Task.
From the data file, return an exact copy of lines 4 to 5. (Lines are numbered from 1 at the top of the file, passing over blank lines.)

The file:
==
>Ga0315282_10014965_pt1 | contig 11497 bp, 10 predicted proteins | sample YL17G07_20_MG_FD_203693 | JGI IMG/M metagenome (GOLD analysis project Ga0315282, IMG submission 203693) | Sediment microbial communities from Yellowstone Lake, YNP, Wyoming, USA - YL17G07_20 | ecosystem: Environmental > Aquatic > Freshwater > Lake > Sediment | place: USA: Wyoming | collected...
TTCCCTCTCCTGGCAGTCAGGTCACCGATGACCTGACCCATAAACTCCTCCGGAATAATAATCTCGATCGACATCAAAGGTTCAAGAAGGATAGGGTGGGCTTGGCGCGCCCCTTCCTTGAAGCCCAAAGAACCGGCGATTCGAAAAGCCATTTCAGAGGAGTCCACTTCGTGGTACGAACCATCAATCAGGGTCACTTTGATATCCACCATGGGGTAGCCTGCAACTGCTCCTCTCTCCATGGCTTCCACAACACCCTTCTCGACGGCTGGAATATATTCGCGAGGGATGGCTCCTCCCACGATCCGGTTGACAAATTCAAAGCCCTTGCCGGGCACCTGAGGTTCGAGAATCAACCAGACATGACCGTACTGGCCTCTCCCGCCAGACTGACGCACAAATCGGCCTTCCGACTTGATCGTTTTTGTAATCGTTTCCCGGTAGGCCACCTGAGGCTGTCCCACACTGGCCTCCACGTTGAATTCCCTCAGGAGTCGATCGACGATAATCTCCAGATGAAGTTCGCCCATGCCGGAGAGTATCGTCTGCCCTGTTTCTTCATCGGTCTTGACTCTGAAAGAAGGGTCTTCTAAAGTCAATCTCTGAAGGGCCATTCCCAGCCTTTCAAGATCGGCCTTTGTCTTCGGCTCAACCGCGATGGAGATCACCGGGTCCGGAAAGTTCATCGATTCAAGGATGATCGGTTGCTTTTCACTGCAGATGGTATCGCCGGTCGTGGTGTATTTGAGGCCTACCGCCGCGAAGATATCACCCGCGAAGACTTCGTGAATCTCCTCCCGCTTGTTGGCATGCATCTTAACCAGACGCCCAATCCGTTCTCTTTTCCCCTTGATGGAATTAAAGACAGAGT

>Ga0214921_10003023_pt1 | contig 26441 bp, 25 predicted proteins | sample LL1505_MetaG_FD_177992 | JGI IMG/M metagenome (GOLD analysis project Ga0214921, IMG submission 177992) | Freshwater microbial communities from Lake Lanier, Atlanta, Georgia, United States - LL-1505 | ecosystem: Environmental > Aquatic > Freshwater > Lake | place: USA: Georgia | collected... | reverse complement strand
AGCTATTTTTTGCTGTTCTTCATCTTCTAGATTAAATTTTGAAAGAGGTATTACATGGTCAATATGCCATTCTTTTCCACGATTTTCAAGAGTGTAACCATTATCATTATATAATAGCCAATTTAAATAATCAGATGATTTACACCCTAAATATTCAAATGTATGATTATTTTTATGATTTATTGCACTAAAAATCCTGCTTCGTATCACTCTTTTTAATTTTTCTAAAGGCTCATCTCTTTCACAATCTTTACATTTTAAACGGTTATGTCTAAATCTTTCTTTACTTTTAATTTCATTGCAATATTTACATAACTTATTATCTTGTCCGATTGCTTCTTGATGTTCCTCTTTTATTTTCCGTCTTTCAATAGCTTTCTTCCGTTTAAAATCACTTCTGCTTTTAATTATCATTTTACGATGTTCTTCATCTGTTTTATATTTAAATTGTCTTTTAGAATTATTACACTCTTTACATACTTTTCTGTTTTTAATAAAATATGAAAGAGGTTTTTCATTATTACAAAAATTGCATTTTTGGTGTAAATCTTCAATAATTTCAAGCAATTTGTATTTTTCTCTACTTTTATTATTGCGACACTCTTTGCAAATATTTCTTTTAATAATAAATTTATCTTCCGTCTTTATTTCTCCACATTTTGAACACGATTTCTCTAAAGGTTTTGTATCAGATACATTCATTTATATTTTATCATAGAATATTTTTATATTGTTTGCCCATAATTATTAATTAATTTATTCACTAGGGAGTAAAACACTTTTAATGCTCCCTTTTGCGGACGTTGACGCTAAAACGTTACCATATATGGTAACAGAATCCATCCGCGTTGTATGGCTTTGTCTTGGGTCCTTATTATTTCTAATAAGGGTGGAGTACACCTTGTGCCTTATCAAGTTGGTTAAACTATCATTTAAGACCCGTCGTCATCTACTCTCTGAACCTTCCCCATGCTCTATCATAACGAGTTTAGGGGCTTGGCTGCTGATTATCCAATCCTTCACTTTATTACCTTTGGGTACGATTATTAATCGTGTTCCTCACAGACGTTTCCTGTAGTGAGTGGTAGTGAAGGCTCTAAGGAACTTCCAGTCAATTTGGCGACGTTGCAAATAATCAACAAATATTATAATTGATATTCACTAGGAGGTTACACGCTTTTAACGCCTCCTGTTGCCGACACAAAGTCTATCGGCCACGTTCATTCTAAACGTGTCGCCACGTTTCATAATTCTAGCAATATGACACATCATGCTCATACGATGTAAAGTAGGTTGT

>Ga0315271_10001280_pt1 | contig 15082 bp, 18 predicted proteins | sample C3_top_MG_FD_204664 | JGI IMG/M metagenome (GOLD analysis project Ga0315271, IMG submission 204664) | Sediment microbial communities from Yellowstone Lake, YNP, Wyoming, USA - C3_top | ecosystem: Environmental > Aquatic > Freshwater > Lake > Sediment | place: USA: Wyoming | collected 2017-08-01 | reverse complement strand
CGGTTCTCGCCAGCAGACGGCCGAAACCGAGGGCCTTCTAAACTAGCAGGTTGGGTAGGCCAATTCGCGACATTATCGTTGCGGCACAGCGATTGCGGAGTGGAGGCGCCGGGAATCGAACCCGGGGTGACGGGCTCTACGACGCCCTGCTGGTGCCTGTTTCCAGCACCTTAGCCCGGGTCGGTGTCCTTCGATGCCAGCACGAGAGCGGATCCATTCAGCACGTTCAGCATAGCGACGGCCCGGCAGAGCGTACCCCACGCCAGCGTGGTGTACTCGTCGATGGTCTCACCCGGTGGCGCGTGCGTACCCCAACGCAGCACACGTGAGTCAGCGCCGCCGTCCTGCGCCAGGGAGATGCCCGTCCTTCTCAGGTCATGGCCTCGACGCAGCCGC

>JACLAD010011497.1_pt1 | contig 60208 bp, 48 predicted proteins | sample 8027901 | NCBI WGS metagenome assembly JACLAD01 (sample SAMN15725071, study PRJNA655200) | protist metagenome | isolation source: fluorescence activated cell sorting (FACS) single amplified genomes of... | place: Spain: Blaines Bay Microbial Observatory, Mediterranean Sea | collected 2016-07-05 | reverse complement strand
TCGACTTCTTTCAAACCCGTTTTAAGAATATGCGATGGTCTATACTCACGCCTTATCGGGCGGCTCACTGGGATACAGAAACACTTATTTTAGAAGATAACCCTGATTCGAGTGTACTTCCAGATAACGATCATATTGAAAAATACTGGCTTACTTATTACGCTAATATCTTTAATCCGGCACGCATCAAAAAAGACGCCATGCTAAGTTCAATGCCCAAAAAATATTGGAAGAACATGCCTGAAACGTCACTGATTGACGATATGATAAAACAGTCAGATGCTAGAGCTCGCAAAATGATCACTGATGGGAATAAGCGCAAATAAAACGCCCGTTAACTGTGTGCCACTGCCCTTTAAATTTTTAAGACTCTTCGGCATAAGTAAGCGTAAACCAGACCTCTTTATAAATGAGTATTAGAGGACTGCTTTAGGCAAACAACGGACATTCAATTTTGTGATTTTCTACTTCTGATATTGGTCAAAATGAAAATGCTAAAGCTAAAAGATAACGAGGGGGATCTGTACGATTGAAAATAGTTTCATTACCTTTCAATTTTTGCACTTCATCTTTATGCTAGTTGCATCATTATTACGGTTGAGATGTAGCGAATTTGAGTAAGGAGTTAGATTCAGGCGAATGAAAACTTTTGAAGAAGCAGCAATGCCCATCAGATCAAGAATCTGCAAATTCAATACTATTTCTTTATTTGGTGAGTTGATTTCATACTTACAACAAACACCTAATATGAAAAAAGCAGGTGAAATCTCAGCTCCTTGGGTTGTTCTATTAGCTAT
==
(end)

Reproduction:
AGCTATTTTTTGCTGTTCTTCATCTTCTAGATTAAATTTTGAAAGAGGTATTACATGGTCAATATGCCATTCTTTTCCACGATTTTCAAGAGTGTAACCATTATCATTATATAATAGCCAATTTAAATAATCAGATGATTTACACCCTAAATATTCAAATGTATGATTATTTTTATGATTTATTGCACTAAAAATCCTGCTTCGTATCACTCTTTTTAATTTTTCTAAAGGCTCATCTCTTTCACAATCTTTACATTTTAAACGGTTATGTCTAAATCTTTCTTTACTTTTAATTTCATTGCAATATTTACATAACTTATTATCTTGTCCGATTGCTTCTTGATGTTCCTCTTTTATTTTCCGTCTTTCAATAGCTTTCTTCCGTTTAAAATCACTTCTGCTTTTAATTATCATTTTACGATGTTCTTCATCTGTTTTATATTTAAATTGTCTTTTAGAATTATTACACTCTTTACATACTTTTCTGTTTTTAATAAAATATGAAAGAGGTTTTTCATTATTACAAAAATTGCATTTTTGGTGTAAATCTTCAATAATTTCAAGCAATTTGTATTTTTCTCTACTTTTATTATTGCGACACTCTTTGCAAATATTTCTTTTAATAATAAATTTATCTTCCGTCTTTATTTCTCCACATTTTGAACACGATTTCTCTAAAGGTTTTGTATCAGATACATTCATTTATATTTTATCATAGAATATTTTTATATTGTTTGCCCATAATTATTAATTAATTTATTCACTAGGGAGTAAAACACTTTTAATGCTCCCTTTTGCGGACGTTGACGCTAAAACGTTACCATATATGGTAACAGAATCCATCCGCGTTGTATGGCTTTGTCTTGGGTCCTTATTATTTCTAATAAGGGTGGAGTACACCTTGTGCCTTATCAAGTTGGTTAAACTATCATTTAAGACCCGTCGTCATCTACTCTCTGAACCTTCCCCATGCTCTATCATAACGAGTTTAGGGGCTTGGCTGCTGATTATCCAATCCTTCACTTTATTACCTTTGGGTACGATTATTAATCGTGTTCCTCACAGACGTTTCCTGTAGTGAGTGGTAGTGAAGGCTCTAAGGAACTTCCAGTCAATTTGGCGACGTTGCAAATAATCAACAAATATTATAATTGATATTCACTAGGAGGTTACACGCTTTTAACGCCTCCTGTTGCCGACACAAAGTCTATCGGCCACGTTCATTCTAAACGTGTCGCCACGTTTCATAATTCTAGCAATATGACACATCATGCTCATACGATGTAAAGTAGGTTGT

>Ga0315271_10001280_pt1 | contig 15082 bp, 18 predicted proteins | sample C3_top_MG_FD_204664 | JGI IMG/M metagenome (GOLD analysis project Ga0315271, IMG submission 204664) | Sediment microbial communities from Yellowstone Lake, YNP, Wyoming, USA - C3_top | ecosystem: Environmental > Aquatic > Freshwater > Lake > Sediment | place: USA: Wyoming | collected 2017-08-01 | reverse complement strand